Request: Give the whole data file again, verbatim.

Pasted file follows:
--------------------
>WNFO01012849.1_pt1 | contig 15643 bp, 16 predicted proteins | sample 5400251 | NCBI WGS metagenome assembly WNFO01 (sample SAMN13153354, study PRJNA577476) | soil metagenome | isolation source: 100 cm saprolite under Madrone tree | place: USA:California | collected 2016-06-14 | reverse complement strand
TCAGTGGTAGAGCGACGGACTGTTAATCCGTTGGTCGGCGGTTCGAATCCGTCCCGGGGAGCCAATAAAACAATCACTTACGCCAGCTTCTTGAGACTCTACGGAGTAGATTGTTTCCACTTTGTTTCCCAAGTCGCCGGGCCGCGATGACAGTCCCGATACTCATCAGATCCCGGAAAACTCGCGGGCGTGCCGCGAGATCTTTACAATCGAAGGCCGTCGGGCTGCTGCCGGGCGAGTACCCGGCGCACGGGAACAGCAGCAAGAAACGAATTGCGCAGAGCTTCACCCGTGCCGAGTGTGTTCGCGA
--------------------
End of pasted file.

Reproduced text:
>WNFO01012849.1_pt1 | contig 15643 bp, 16 predicted proteins | sample 5400251 | NCBI WGS metagenome assembly WNFO01 (sample SAMN13153354, study PRJNA577476) | soil metagenome | isolation source: 100 cm saprolite under Madrone tree | place: USA:California | collected 2016-06-14 | reverse complement strand
TCAGTGGTAGAGCGACGGACTGTTAATCCGTTGGTCGGCGGTTCGAATCCGTCCCGGGGAGCCAATAAAACAATCACTTACGCCAGCTTCTTGAGACTCTACGGAGTAGATTGTTTCCACTTTGTTTCCCAAGTCGCCGGGCCGCGATGACAGTCCCGATACTCATCAGATCCCGGAAAACTCGCGGGCGTGCCGCGAGATCTTTACAATCGAAGGCCGTCGGGCTGCTGCCGGGCGAGTACCCGGCGCACGGGAACAGCAGCAAGAAACGAATTGCGCAGAGCTTCACCCGTGCCGAGTGTGTTCGCGA